The USS Arizona burns during the bombing of Pearl Harbor, December 7, 1941 in Hawaii. (Photo courtesy of U.S. Navy/Newsmakers)
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PEARL HARBOR, Hawaii - More than 2,000 people are expected at Pearl Harbor to mark the 71st anniversary of the Japanese attack that killed thousands of people and pulled the United States into World War II.
A moment of silence is planned for 7:55 a.m. local time on Friday, marking the moment the bombing began. The crew of a guided-missile destroyer will stand on deck while the ship passes the USS Arizona, a battleship that still lies in the harbor where it sank decades ago.
Hawaii Air National Guard aircraft will fly overhead in missing man formation.
The Navy and National Park Service are hosting a ceremony in remembrance of 2,390 service members and 49 civilians killed in the attack.
They will also recognize women who flew noncombat missions during World War II.
President Franklin D. Roosevelt Speech:
Yesterday, December 7, 1941-a date which will live in infamy-the United States of America was suddenly and deliberately attacked by naval and air forces of the Empire of Japan.
The United States was at peace with that nation, and, at the solicitation of Japan, was still in conversation with its government and its emperor looking toward the maintenance of peace in the Pacific. Indeed, one hour after Japanese air squadrons had commenced bombing in the American island of Oahu, the Japanese ambassador to the United States and his colleague delivered to our secretary of state a formal reply to a recent American message. While this reply stated that it seemed useless to continue the existing diplomatic negotiations, it contained no threat or hint of war or armed attack.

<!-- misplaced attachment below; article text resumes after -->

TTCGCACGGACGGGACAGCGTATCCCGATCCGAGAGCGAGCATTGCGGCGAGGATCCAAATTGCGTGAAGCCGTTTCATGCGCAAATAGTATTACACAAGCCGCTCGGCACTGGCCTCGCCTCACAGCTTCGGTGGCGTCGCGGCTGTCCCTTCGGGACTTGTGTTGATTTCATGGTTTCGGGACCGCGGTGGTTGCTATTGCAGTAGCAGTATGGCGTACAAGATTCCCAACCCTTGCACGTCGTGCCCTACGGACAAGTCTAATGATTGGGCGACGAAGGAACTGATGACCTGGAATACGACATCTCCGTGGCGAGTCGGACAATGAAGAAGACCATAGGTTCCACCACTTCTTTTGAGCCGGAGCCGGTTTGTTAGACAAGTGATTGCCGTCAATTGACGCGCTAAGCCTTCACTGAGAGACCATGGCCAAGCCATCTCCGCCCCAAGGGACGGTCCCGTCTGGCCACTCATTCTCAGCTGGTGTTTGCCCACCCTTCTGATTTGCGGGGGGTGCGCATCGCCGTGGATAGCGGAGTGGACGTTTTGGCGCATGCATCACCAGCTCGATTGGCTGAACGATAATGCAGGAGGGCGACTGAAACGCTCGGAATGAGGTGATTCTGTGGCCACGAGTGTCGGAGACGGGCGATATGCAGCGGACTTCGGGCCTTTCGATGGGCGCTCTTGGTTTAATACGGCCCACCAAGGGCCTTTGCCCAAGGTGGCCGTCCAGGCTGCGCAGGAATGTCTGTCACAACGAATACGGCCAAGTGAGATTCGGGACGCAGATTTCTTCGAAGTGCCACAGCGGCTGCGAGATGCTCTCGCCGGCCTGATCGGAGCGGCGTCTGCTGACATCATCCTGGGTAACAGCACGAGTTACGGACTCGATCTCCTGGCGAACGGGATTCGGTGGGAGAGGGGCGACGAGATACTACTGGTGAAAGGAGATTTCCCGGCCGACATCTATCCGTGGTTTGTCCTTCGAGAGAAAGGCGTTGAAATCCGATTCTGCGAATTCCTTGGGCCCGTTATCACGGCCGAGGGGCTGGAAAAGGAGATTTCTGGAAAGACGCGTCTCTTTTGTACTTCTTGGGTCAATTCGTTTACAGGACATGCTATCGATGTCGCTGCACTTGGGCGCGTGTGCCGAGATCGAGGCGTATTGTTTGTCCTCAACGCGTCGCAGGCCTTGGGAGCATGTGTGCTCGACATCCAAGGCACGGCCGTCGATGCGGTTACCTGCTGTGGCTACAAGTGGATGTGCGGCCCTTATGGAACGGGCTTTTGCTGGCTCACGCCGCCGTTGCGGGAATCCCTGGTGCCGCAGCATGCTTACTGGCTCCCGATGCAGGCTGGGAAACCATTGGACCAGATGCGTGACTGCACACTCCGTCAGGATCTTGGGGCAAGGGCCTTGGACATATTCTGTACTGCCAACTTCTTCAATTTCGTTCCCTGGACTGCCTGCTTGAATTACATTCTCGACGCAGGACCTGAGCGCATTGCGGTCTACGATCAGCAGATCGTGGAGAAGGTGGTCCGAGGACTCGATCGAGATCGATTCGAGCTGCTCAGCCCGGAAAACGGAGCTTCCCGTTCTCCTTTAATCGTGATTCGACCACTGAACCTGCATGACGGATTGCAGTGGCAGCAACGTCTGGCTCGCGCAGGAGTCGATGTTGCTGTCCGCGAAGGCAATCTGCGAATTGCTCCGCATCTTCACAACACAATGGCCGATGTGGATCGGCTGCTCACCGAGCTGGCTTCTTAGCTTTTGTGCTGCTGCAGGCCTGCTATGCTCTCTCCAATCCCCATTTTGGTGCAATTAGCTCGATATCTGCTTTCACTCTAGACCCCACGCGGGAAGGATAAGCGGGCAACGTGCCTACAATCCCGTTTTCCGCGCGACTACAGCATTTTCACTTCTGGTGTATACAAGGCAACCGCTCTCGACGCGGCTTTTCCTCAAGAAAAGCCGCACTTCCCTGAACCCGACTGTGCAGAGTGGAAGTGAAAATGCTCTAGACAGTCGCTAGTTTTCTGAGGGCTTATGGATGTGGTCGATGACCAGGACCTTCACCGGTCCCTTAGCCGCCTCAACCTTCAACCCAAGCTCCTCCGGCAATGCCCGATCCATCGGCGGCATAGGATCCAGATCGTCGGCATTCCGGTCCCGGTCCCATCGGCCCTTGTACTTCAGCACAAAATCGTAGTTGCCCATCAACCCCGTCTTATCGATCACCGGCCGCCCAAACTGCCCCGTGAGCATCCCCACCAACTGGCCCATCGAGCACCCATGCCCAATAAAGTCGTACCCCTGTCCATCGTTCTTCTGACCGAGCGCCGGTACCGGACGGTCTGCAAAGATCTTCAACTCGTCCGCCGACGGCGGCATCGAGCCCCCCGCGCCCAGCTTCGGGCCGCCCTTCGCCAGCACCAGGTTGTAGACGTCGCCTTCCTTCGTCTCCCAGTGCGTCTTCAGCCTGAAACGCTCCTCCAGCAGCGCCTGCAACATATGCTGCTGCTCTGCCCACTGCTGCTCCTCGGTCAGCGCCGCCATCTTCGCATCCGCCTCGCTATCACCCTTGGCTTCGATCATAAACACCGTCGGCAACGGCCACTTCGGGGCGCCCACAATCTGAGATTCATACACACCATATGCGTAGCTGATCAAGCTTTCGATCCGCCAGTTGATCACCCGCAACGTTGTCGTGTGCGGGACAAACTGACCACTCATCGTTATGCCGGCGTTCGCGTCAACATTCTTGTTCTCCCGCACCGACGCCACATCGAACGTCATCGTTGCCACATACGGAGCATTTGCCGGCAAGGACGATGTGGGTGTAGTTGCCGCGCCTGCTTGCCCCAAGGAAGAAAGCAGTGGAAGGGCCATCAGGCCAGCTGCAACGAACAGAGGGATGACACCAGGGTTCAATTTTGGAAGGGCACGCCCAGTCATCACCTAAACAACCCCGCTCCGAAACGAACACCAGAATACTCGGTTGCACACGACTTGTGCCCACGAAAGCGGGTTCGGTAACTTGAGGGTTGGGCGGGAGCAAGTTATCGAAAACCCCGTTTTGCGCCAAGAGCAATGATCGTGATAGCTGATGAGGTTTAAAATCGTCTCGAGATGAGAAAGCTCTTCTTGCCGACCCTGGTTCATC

It will be recorded that the distance of Hawaii from Japan makes it obvious that the attack was deliberately planned many days or even weeks ago. During the intervening time the Japanese government has deliberately sought to deceive the United States by false statements and expressions of hope for continued peace.
The attack yesterday on the Hawaiian Islands has caused severe damage to American naval and military forces. I regret to tell you that very many American lives have been lost. In addition, American ships have been reported torpedoed on the high seas between San Francisco and Honolulu.
Yesterday the Japanese government also launched as attack against Malaya.
Last night Japanese forces attacked Hong Kong.
Last night Japanese forces attacked Guam.
Last night Japanese forces attacked the Philippine Islands.
Last night Japanese forces attacked Wake Island.
And this morning the Japanese attacked Midway Island.
Japan has, therefore, undertaken a surprise offensive extending throughout the Pacific area. The facts of yesterday and today speak for themselves. The people of the United States have already formed their opinions and well understand the implications to the very life and safety of our nation.
As commander in chief of the Army and Navy I have directed that all measures be taken for our defense. But always will our whole nation remember the character of the onslaught against us. . .
Source: Courtesy of the Franklin D. Roosevelt Library, Hyde Park, New York.
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